4. To minimize the loss of organoids during medium change, centrifuge the collected supernatant in a tabletop centrifuge at 500 × g and 4°C for 5 min, or in a benchtop centrifuge at 6,000 rpm and room temperature for 1 min. Discard the supernatant, resuspend the pellet with 500 µL of fresh medium, and plate them back into the original well.


  3. Primary culture of tumoroids from colorectal cancer (CRC) tissues

    1. Mince CRC tissue into small pieces in a Petri dish on ice using forceps and scissors.

      Note: If the tissue is less than 30 mg, mince the tissue, resuspend in 3 mL of ice-cold PBS, and go to step C4.

    2. Resuspend the minced tissues in 2 mL of freshly prepared DMEM/F12 containing 0.1 mg/mL Dispase II, 200 U/mL Collagenase IV and 10 µM Y-27632. Digest at 37°C for 30–60 min, and pipette the digestion mix and tissue pieces with 1,000-µL tips every 10 min, until the tissue pieces can pass through the tips easily.

    3. Centrifuge the suspension in a tabletop centrifuge at 500 × g and 4°C for 5 min.

      Note: Check the supernatant for remaining cells under microscope before discarding. If there are still many cells in the supernatant, centrifuge the supernatant again at 500 × g and 4°C for 5 min.

    4. Wash pellet with 10 mL of DMEM/F12 containing 10 µM Y-27632 at 500 × g and 4°C for 5 min.

    5. Resuspend the pellets in 0.5 mL of colorectal tumoroid primary culture medium (see Recipes).

    6. Count the number of fragments using a haemocytometer, and calculate the media volume as follows:

      1. 12,000–24,000 fragments in 3.5 mL/well for a 6-well suspension plate.

      2. 3,000–6,000 fragments in 1.5 mL/well for a 24-well suspension plate.

      3. 24,000–50,000 fragments in 5 mL/bioreactor tube.

    7. Suspend crypt fragments in colorectal tumoroid primary culture medium (see Recipes) containing 5% Matrigel and 10 µM Y-27632. Transfer to plate wells.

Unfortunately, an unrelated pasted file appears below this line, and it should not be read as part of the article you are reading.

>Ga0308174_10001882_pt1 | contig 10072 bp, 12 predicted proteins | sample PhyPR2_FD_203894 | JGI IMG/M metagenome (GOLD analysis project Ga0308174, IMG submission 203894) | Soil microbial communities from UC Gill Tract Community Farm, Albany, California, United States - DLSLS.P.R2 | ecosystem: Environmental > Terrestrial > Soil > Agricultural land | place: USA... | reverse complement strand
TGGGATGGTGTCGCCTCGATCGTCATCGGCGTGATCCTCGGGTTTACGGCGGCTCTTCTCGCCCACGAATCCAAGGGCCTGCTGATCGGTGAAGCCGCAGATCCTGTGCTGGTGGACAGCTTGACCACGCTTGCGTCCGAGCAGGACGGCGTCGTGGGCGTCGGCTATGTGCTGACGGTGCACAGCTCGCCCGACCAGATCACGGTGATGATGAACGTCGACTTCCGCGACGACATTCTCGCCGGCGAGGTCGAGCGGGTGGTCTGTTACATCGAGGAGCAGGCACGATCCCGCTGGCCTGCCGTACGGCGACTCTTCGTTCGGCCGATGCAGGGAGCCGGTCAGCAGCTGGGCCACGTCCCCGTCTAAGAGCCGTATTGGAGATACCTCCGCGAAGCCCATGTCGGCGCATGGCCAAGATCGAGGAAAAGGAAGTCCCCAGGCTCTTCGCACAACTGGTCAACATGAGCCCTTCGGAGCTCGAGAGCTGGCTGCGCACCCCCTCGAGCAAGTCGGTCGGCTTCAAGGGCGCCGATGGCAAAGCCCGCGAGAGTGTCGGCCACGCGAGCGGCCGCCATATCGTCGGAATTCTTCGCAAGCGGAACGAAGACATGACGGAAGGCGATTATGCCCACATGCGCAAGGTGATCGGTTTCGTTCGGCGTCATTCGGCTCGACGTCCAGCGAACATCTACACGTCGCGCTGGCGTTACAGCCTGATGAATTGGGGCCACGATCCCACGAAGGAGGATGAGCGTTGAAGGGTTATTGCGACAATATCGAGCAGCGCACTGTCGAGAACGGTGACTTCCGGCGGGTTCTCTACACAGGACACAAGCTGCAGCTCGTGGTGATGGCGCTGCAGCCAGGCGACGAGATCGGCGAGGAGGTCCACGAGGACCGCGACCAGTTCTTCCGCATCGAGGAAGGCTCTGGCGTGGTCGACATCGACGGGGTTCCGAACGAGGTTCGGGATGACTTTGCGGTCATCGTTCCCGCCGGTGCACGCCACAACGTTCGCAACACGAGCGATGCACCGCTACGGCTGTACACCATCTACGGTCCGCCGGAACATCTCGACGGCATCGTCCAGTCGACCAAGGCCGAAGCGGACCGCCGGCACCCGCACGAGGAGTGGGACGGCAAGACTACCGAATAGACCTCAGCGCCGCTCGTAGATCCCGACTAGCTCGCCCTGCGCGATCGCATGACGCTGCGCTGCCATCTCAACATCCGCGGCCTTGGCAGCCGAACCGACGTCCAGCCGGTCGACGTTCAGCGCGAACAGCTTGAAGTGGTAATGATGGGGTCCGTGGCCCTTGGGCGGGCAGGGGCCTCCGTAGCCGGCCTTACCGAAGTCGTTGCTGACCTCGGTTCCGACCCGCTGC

Note: Mix fragments and medium containing Matrigel by pipetting approximately 10 times with a 1,000-µL tip, without touching the bottom of the well. If using a bioreactor tube for culture, rinse the bioreactor tube with 10 mL of anti-adherence rinsing solution once, and wash with 10 mL of DMEM/F12 three times, before adding crypt fragments.

    8. Incubate in a 5 % CO2 incubator at 37°C.

    9. Replace media with fresh colorectal tumoroid primary culture medium containing 10 µM Y-27632 every two days. To change medium, allow the culture plates to settle in a tissue culture hood for 5 min, before removing supernatant. Remove half of the medium (2–3 mL) without disturbing the organoids. Tilt the plate to facilitate removal of medium if necessary. Add 2–3 mL of fresh medium, and mix by pipetting approximately 10 times with a 1,000-µL tip without touching the bottom of the well, to scramble up organoids. When using bioreactor tubes for culturing, tubes sit on the rack in the incubator. Shake tubes vigorously every 24 h to mix well. Agitating bioreactors with a shaker in the incubator can improve culture condition with adequate air exchange.

      Notes:

      1. Y-27632 can be omitted once organoids are established.

      2. Always use filter tips that are pre-rinsed with DMEM/F12 + 1% BSA, to avoid loss of organoids from pipetting. Observe cultures every day, and scramble cells/organoids with pipettes if these adhere to the bottom.

      3. Medium change can also be performed by transferring cultures into centrifuge tubes, centrifuging in a tabletop centrifuge at 500 × g and 4°C for 5 min, replacing supernatant with fresh medium, and plating back into culture plates. When using bioreactor tubes, centrifuge in a tabletop centrifuge at 500 × g and 4°C for 10 min, so that the organoids settle down at the bottom before removing the supernatant.

      4. To minimize the loss of organoids during medium change, centrifuge the collected supernatant in a tabletop centrifuge at 500 × g and 4°C for 5 min, or in a benchtop centrifuge at 6,000 rpm and room temperature for 1 min. Discard the supernatant, resuspend the pellet with 500 µL of fresh medium, and plate them back to the original well.